HOW TO KEEP NEW PEOPLE COMING BACK: YOUR TIPS
It’s the new year and suddenly our classes are jam packed with all those “January joiners” who have made it their resolution to lose weight and tone up. This is a key moment for us as Instructors to make that connection with our new people and ensure they’re still with us in six months’ time. We asked you how you look after your new people...
1. Be encouraging
“A lot has to do with the welcoming - being open and friendly, without being TOO much and making someone feel uncomfortable or calling attention to them - feeling it out. Sometimes if it is a pair of friends, they enjoy the attention. Going super light in BODYPUMP in that first class is key and convincing them that it is and getting them on board is sometimes another challenge. I always tell them they can put the weight down at any time and that it is more important to focus on the form than how much weight they are using. Eye contact during class, smiling and connecting are all so important to new participants!”
“I let them know we have all had a first class. That awkward feeling is normal. Focus on form, ask me any questions after. I make myself accessible, even when I’m on lunch break and have to run back to work. Most of all, be friendly.”
Leslie Belk Winter
“After class, I always mention the number one difference between those who start an exercise program and stick with it and those who quit within two months is the inability to perceive short-term gains. We all have long term goals (look better, be healthier) but they're long term. Don't get discouraged that it doesn't happen in 6 weeks. If you perceive short-term gains (higher energy level, taller posture, etc.), you'll know you're in the right track even when the long term benefits haven't kicked in yet. Treat them as if they've just taken their first step to being a long-term regular and they're more likely to become a long-term regular.”
2. Use Smart Start
“Smart start.... they always give me a look of relief when I say they don’t have to stay for the whole class. The majority of them do stay in the end but I think they like the fact it’s a choice and no one will judge if they do leave. Plus then they feel even prouder of themselves if they do stay for the whole class.”
“I tell them that if they choose Smart Start, to just leave their equipment and I’ll put it away for them. Having to put it all away in the middle of class draws a lot of attention when they probably don’t want any on them.”
3. Introduce them to your regulars
“Introduce them to the regulars if it’s a class that is more like your extended family.”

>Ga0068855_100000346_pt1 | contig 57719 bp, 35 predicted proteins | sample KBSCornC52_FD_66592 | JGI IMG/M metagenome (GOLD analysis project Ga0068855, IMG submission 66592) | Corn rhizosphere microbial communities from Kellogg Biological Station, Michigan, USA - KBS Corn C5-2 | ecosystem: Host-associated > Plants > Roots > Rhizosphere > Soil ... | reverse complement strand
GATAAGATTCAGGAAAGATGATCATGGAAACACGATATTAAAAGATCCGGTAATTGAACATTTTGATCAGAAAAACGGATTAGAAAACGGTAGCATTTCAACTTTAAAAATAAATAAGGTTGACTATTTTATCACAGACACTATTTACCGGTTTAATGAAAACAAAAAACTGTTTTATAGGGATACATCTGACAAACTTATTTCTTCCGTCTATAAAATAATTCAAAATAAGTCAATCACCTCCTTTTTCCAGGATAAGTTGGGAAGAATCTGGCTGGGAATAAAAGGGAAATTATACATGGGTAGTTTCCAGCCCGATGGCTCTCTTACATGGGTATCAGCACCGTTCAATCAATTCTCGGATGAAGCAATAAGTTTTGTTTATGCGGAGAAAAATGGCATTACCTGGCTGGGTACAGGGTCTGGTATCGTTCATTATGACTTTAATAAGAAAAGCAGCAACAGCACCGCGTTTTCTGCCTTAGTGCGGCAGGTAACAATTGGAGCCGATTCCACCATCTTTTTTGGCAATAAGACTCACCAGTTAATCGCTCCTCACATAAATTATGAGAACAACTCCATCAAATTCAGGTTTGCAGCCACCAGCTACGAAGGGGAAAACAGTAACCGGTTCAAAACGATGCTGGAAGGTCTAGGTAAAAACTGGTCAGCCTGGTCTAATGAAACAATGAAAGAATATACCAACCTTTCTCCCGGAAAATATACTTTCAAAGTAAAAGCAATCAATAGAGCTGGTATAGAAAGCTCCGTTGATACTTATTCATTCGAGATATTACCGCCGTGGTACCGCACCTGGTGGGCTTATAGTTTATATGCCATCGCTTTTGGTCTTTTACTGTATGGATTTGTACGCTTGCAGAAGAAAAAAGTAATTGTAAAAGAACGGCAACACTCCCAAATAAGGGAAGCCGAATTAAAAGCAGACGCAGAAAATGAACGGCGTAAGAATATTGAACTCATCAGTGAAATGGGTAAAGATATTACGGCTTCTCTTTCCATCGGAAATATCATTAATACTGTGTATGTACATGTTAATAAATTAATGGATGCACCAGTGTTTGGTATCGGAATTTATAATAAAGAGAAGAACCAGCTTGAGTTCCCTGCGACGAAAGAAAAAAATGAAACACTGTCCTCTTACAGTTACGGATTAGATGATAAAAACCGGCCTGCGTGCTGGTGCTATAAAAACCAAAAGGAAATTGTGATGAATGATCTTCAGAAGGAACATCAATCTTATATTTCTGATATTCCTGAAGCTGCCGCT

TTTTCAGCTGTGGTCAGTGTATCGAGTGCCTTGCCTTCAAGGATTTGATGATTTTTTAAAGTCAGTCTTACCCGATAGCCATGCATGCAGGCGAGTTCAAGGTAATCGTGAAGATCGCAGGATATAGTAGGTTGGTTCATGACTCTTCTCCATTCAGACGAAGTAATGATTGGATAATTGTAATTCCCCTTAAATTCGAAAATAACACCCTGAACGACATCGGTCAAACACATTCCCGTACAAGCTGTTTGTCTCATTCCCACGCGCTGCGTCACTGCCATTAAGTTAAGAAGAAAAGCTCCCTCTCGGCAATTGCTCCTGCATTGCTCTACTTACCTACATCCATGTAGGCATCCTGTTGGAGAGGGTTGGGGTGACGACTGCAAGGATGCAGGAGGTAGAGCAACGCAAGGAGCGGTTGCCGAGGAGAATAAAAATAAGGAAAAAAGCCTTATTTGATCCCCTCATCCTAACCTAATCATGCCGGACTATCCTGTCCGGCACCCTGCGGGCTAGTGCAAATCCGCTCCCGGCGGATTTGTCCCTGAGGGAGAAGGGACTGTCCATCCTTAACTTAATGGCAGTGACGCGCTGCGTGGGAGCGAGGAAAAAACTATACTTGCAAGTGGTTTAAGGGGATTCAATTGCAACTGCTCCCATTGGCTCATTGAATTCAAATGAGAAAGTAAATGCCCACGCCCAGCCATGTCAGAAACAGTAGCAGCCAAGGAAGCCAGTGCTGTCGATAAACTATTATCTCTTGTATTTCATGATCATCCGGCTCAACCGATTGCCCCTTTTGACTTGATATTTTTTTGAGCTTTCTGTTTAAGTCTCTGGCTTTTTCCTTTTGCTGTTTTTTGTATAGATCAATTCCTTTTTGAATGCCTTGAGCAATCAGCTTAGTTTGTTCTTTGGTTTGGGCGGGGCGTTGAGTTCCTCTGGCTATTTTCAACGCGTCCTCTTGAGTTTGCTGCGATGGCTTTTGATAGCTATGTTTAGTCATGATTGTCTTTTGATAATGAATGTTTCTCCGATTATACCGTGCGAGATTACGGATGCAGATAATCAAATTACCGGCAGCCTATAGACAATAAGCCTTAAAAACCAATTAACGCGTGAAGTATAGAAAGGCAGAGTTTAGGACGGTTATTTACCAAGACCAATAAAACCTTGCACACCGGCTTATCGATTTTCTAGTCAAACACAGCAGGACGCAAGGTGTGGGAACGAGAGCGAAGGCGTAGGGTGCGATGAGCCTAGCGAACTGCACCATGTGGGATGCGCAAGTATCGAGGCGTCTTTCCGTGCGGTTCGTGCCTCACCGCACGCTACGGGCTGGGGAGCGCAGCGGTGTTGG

“Apart from welcoming, setting them up and the occasional smile or wink their way; my number 1 tip would be to get them buddy up with a regular. Makes them both feel special. The regular will def help in their best way possible AND sell your class to them because they already love you and the class.”
Charissa Van Der Leeden-Groeneweg
4. They don’t have to get it right!
“One of the things I always tell them (with great care, of course) is that they will not get it right on the first time out, and probably not even on the second or third. That they need to be patient with themselves; that it is a learning process for everyone in the room (including the instructor) each and every time they come to class. Also, I make sure they know not to compare themselves to other participants who seem to have "figured it out" before them. The way people learn and grow is going to be different for every participant. At the end, I make sure they know how proud I am of them for trying it at all, encourage them to keep coming back - despite their hesitations - and remind them that as long as they are moving, they are getting closer to their goal.”
“I tell them to just go light, enjoy the music and start to get used to the way we move in BODYPUMP, I tell them it will take a few classes for it all to click and not to worry, just enjoy it and let it happen in its own time. After the intro I will then leave them alone (I will make eye contact and wink or nod but not speak directly to them) - unless they’re smashing it, in which case I say “Are you SURE you’re new?!” which always gives them a lift!”
“Introduce myself, ask what questions they have, and if they've tried GX before. Then I help them set up, or, if I can't, I introduce them to one of my regulars and ask them to help out.
Then I remind them that my biggest goal is to keep them moving, so if anything feels weird or they don't quite get it, just modify or keep moving and we can chat after class about it.
Finally, I follow up. Ask how class was, what their fitness goals are, and recommend other GX classes that might help with those goals. Remind them to feed their body, drink plenty of water, and that the soreness they'll feel is normal, but if there's anything they're concerned about, they can pop in next week and we can chat about form!
It's not just a conversation at the beginning that reels them in. I find people come back when you follow up and ask questions and show interest in them and their health, rather than just them being in your class.”